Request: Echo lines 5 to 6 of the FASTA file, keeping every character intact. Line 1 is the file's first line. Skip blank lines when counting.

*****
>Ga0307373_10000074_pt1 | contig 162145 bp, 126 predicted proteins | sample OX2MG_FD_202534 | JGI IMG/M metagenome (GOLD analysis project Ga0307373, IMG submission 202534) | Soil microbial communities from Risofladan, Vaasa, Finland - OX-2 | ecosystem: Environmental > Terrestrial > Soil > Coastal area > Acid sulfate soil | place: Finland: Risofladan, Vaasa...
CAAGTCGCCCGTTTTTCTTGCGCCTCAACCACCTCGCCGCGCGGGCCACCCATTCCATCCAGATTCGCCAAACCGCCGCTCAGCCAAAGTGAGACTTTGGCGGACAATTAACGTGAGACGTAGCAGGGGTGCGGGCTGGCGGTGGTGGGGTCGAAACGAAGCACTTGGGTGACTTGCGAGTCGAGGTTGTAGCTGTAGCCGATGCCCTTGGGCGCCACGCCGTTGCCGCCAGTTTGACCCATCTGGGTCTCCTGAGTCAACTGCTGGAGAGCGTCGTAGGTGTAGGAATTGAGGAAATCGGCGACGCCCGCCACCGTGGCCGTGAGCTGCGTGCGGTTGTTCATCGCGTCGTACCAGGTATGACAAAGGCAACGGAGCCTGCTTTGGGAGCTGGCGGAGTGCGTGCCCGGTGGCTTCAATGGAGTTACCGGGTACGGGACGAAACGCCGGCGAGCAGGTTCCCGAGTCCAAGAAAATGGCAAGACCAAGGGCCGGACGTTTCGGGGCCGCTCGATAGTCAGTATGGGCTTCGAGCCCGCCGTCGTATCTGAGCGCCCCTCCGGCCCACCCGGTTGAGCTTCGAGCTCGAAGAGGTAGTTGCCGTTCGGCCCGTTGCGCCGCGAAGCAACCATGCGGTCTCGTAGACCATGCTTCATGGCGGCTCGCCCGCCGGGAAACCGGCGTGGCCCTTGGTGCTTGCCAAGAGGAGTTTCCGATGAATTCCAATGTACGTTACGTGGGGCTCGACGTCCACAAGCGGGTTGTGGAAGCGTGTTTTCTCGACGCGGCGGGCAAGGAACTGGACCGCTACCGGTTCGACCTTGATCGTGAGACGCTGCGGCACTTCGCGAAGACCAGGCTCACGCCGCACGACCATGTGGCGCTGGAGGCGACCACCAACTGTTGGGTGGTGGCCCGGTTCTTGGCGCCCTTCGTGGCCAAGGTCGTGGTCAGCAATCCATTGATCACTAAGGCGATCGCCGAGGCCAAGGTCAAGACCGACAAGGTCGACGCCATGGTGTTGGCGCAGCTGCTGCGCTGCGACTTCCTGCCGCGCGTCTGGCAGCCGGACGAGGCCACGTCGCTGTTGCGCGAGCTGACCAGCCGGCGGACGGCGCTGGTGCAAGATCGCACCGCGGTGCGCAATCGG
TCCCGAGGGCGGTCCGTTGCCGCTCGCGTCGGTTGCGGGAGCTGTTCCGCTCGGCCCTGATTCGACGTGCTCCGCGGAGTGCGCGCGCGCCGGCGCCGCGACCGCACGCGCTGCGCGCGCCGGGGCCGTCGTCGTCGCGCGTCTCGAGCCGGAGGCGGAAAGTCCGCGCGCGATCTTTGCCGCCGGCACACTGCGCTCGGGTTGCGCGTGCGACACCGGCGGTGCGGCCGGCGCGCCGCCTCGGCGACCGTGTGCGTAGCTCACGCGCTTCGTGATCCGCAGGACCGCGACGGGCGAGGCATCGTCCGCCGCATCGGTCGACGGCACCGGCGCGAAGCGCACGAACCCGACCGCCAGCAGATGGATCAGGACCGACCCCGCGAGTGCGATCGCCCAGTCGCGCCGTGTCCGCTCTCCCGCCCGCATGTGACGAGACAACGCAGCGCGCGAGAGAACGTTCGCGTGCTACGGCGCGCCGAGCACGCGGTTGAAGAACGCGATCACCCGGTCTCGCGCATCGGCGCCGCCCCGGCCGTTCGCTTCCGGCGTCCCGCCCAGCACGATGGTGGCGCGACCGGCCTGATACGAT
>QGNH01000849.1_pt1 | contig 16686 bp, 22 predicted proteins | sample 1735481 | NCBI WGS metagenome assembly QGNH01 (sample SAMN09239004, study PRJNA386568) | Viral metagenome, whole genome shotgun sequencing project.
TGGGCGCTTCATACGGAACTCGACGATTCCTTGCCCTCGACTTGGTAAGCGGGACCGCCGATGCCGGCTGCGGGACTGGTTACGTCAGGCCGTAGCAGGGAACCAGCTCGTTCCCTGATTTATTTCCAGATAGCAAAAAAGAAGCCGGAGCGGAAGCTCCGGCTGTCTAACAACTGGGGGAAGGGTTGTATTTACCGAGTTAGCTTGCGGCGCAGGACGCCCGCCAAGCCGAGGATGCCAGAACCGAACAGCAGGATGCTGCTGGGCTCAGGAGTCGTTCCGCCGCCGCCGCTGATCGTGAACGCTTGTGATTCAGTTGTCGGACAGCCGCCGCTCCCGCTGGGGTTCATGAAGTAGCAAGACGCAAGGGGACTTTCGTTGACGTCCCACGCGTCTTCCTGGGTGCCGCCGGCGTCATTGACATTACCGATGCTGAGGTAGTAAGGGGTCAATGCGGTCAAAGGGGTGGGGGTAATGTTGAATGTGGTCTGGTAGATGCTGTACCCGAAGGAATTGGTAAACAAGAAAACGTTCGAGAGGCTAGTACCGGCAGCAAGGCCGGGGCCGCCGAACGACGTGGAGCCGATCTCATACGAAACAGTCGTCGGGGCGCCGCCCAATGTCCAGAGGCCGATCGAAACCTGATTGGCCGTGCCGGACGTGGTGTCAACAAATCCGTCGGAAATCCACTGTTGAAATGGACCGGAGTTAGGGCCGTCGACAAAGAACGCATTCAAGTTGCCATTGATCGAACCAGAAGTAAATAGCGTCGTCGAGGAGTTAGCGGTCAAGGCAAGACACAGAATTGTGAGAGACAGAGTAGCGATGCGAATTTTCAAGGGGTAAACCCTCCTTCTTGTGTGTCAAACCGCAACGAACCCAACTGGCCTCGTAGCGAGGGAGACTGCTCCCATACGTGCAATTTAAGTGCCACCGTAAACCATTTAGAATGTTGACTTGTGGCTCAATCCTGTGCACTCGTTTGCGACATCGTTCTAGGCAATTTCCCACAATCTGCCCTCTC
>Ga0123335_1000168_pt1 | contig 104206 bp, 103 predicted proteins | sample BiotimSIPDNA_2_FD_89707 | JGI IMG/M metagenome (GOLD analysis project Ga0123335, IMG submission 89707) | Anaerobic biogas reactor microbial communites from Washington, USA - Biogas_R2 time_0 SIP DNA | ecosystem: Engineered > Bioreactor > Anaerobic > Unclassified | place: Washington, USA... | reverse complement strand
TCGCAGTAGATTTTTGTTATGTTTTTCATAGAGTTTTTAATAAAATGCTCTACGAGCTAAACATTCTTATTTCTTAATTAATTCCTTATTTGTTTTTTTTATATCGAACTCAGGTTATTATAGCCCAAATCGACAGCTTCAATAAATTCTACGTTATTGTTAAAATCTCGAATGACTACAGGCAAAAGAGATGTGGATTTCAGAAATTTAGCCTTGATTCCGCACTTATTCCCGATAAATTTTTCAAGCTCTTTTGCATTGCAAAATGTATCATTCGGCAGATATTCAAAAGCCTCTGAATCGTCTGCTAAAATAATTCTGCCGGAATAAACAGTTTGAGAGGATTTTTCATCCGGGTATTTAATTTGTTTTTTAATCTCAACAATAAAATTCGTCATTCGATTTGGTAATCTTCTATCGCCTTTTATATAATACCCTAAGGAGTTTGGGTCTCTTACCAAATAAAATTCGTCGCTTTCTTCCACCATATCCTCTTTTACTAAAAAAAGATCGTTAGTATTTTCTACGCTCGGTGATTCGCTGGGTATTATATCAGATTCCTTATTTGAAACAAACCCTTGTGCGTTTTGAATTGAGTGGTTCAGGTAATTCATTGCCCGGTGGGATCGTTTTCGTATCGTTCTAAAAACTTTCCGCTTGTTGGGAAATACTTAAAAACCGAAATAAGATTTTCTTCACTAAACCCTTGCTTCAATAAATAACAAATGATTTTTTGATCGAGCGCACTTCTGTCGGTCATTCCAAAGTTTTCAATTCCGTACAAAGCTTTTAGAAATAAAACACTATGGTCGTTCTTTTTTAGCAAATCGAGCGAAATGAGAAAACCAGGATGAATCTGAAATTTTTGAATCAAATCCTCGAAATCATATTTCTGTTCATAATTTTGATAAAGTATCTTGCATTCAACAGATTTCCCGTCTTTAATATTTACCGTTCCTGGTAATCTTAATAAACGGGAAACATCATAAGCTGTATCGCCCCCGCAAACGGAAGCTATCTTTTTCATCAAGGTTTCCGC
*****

TGGGCGCTTCATACGGAACTCGACGATTCCTTGCCCTCGACTTGGTAAGCGGGACCGCCGATGCCGGCTGCGGGACTGGTTACGTCAGGCCGTAGCAGGGAACCAGCTCGTTCCCTGATTTATTTCCAGATAGCAAAAAAGAAGCCGGAGCGGAAGCTCCGGCTGTCTAACAACTGGGGGAAGGGTTGTATTTACCGAGTTAGCTTGCGGCGCAGGACGCCCGCCAAGCCGAGGATGCCAGAACCGAACAGCAGGATGCTGCTGGGCTCAGGAGTCGTTCCGCCGCCGCCGCTGATCGTGAACGCTTGTGATTCAGTTGTCGGACAGCCGCCGCTCCCGCTGGGGTTCATGAAGTAGCAAGACGCAAGGGGACTTTCGTTGACGTCCCACGCGTCTTCCTGGGTGCCGCCGGCGTCATTGACATTACCGATGCTGAGGTAGTAAGGGGTCAATGCGGTCAAAGGGGTGGGGGTAATGTTGAATGTGGTCTGGTAGATGCTGTACCCGAAGGAATTGGTAAACAAGAAAACGTTCGAGAGGCTAGTACCGGCAGCAAGGCCGGGGCCGCCGAACGACGTGGAGCCGATCTCATACGAAACAGTCGTCGGGGCGCCGCCCAATGTCCAGAGGCCGATCGAAACCTGATTGGCCGTGCCGGACGTGGTGTCAACAAATCCGTCGGAAATCCACTGTTGAAATGGACCGGAGTTAGGGCCGTCGACAAAGAACGCATTCAAGTTGCCATTGATCGAACCAGAAGTAAATAGCGTCGTCGAGGAGTTAGCGGTCAAGGCAAGACACAGAATTGTGAGAGACAGAGTAGCGATGCGAATTTTCAAGGGGTAAACCCTCCTTCTTGTGTGTCAAACCGCAACGAACCCAACTGGCCTCGTAGCGAGGGAGACTGCTCCCATACGTGCAATTTAAGTGCCACCGTAAACCATTTAGAATGTTGACTTGTGGCTCAATCCTGTGCACTCGTTTGCGACATCGTTCTAGGCAATTTCCCACAATCTGCCCTCTC
>Ga0123335_1000168_pt1 | contig 104206 bp, 103 predicted proteins | sample BiotimSIPDNA_2_FD_89707 | JGI IMG/M metagenome (GOLD analysis project Ga0123335, IMG submission 89707) | Anaerobic biogas reactor microbial communites from Washington, USA - Biogas_R2 time_0 SIP DNA | ecosystem: Engineered > Bioreactor > Anaerobic > Unclassified | place: Washington, USA... | reverse complement strand